FROM
  T1,
  T2
WHERE
  T1.C1=T2.C1(+)
  AND EXISTS (
    SELECT
      0
    FROM
      T3
    WHERE
      T3.C1=T1.C1); 

Notice in the above, that again the optimizer has transformed the IN syntax into EXISTS syntax, even though Oracle Database 8i did not support that automatic transformation (and we did specifically request no query transformations through the use of the hint).

The WATCH_TRANSFORM6 trace file (NOT IN syntax) might contain SQL statements that look something like this:

SELECT
  "T1"."C1" "QCSJ_C000000000300000",
  "T1"."PADDING" "QCSJ_C000000000300002",
  "from$_subquery$_005"."C1_1" "C1",
  "from$_subquery$_005"."PADDING_0" "PADDING"
FROM
  "TESTUSER"."T1" "T1",
  LATERAL(
    (SELECT
       "T2"."PADDING" "PADDING_0",
       "T2"."C1" "C1_1"
     FROM
       "TESTUSER"."T2" "T2"
     WHERE
       "T1"."C1"="T2"."C1"))(+) "from$_subquery$_005"

SELECT
  "SYS_ALIAS_1"."QCSJ_C000000000300002_1" "T1_PADDING",
  "SYS_ALIAS_1"."PADDING_3" "T2_PADDING"
FROM
  (SELECT
     "T1"."C1" "QCSJ_C000000000300000_0",
     "T1"."PADDING" "QCSJ_C000000000300002_1",
     "from$_subquery$_005"."C1_1" "C1",
     "from$_subquery$_005"."PADDING_0" "PADDING_3"
   FROM
     "TESTUSER"."T1" "T1",
     LATERAL(
       (SELECT
          "T2"."PADDING" "PADDING_0",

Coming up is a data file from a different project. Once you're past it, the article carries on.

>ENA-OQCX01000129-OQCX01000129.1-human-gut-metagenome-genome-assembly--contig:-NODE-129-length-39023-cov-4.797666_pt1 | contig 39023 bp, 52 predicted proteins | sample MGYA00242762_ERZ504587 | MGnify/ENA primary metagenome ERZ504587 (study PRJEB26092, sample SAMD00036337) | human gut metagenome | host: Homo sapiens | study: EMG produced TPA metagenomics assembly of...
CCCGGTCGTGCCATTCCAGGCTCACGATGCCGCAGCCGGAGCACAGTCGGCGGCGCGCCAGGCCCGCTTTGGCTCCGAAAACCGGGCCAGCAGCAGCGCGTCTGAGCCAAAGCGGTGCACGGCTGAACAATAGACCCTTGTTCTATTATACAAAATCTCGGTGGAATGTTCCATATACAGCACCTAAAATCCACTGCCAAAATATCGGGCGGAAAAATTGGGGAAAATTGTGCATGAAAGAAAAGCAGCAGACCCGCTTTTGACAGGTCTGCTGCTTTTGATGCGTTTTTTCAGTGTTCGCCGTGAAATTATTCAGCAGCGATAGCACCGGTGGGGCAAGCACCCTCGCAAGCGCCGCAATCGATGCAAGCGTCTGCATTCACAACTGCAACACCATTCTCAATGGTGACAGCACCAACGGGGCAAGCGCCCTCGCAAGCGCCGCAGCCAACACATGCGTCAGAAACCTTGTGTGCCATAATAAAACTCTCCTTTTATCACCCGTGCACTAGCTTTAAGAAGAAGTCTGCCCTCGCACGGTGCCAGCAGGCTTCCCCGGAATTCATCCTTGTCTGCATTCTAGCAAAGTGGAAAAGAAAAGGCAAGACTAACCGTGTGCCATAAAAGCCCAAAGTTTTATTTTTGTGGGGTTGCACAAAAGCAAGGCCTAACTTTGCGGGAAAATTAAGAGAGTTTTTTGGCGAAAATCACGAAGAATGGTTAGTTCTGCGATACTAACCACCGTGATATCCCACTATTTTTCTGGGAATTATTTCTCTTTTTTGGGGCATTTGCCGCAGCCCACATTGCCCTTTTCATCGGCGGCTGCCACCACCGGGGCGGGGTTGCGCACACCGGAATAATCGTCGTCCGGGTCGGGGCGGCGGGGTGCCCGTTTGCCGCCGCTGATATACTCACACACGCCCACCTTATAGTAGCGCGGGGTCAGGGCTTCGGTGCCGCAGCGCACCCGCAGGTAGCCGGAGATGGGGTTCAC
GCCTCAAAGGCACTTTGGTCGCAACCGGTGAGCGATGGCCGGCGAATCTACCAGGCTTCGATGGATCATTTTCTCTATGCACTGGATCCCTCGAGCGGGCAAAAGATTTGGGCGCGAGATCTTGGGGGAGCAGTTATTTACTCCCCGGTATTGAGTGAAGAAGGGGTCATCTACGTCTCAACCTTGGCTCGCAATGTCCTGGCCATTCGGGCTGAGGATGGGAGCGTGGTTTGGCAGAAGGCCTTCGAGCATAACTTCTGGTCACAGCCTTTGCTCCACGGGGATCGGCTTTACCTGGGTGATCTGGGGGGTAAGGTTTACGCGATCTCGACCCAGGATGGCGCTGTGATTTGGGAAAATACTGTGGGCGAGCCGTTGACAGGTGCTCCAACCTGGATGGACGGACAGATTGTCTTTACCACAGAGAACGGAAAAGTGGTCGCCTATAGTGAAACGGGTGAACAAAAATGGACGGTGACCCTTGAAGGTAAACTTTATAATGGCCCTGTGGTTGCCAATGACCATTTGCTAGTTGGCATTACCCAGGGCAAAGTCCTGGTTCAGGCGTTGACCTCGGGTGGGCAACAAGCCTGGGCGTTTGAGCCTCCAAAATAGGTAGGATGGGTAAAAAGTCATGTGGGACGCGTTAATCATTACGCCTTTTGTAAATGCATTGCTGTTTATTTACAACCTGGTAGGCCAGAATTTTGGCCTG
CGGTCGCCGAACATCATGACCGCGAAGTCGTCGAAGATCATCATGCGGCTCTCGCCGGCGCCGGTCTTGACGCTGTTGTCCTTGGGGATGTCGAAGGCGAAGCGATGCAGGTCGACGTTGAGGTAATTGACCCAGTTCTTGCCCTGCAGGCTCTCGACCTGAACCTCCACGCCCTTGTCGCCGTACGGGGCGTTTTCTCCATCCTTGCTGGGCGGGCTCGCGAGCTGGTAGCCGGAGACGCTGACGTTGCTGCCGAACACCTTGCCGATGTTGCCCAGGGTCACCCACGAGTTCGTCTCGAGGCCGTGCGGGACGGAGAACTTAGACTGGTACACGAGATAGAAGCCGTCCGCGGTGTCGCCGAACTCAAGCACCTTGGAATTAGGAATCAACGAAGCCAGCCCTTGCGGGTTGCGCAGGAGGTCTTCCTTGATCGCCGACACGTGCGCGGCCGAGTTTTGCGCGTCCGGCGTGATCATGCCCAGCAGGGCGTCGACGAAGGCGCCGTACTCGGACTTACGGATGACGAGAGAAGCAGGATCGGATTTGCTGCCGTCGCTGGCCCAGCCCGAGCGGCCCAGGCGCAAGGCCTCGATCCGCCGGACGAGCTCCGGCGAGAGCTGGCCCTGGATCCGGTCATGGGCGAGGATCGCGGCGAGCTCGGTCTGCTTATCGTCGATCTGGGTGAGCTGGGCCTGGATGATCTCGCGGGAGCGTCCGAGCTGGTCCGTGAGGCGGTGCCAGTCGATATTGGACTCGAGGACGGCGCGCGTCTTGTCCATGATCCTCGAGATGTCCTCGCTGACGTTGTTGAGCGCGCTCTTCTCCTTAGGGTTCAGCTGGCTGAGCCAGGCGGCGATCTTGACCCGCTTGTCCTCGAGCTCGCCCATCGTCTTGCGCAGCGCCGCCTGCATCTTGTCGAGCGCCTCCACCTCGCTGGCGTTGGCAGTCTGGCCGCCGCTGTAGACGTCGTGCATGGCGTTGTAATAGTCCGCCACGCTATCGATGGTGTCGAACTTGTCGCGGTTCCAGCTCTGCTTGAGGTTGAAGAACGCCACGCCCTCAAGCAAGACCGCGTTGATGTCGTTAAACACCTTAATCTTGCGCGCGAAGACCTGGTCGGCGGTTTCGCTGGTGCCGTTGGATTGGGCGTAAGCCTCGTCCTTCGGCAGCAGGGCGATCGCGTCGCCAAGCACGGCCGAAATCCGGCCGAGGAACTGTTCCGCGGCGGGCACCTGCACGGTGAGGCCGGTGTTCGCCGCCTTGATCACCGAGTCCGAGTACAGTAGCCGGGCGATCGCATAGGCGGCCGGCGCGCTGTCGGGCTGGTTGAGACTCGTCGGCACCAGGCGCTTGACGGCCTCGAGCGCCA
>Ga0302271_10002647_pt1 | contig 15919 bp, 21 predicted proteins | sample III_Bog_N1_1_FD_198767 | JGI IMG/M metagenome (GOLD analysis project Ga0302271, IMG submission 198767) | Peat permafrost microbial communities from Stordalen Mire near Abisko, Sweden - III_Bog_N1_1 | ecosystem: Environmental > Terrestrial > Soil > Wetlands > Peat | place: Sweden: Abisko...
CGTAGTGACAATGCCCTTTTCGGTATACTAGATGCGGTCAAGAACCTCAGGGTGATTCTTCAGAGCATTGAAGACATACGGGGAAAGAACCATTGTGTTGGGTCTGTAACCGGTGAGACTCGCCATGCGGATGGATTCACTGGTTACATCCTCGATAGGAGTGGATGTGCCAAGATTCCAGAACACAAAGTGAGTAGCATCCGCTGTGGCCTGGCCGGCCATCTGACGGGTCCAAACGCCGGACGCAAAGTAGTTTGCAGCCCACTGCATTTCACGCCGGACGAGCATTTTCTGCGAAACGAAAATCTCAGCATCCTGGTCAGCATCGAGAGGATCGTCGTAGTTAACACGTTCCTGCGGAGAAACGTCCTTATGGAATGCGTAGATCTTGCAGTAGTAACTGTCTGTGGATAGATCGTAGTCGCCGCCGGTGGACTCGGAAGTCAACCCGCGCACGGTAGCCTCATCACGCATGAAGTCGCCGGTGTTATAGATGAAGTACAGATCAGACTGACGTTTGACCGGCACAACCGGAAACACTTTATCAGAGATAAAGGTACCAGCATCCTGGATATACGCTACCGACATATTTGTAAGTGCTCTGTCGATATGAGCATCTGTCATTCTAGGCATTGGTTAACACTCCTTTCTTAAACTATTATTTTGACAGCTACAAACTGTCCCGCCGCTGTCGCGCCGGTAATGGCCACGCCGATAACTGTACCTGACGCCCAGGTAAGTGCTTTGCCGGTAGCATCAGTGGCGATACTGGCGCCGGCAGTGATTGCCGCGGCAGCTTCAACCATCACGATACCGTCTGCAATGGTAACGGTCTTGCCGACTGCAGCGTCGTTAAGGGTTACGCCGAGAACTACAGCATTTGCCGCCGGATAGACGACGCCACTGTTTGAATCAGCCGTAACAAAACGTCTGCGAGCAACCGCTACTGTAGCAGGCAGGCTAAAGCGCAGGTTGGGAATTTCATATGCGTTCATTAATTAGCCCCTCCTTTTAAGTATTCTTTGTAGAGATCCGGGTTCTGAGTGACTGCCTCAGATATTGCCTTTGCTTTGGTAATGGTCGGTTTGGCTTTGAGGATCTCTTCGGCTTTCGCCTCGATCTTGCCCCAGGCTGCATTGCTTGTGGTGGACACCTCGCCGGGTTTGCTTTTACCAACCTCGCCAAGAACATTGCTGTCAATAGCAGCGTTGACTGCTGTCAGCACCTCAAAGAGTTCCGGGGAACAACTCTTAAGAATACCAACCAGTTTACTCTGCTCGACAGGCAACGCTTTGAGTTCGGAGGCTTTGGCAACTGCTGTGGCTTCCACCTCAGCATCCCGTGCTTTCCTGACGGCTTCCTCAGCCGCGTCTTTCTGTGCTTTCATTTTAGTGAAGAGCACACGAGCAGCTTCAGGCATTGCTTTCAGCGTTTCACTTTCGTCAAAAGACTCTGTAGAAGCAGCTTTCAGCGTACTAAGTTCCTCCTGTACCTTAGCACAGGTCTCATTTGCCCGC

"T2"."C1" "C1_1"
        FROM
          "TESTUSER"."T2" "T2"
        WHERE
          "T1"."C1"="T2"."C1"))(+) "from$_subquery$_005") "SYS_ALIAS_1"
WHERE
  NOT EXISTS (
    SELECT
      0
    FROM
      "TESTUSER"."T3" "T3"
    WHERE
      "T3"."C1"*2="SYS_ALIAS_1"."QCSJ_C000000000300000_0") 

Another NOT IN to NOT EXISTS transformation.

—-

In all of the above cases, the first transformed SQL statement printed in the 10053 trace file excluded the IN and the NOT IN clauses, but did include the ANSI to Oracle specific join syntax conversion.

It is nice to know that Oracle Corp. throws in something free with Oracle Database: a free ANSI SQL to Oracle Specific SQL translator, and a free SQL tutor that teaches rewriting SQL statements into alternate SQL syntax that just might be more efficient than the original SQL statement (you might be able to use the more efficient version with older Oracle Database releases, as was the case for the NOT IN to TO EXISTS transformation).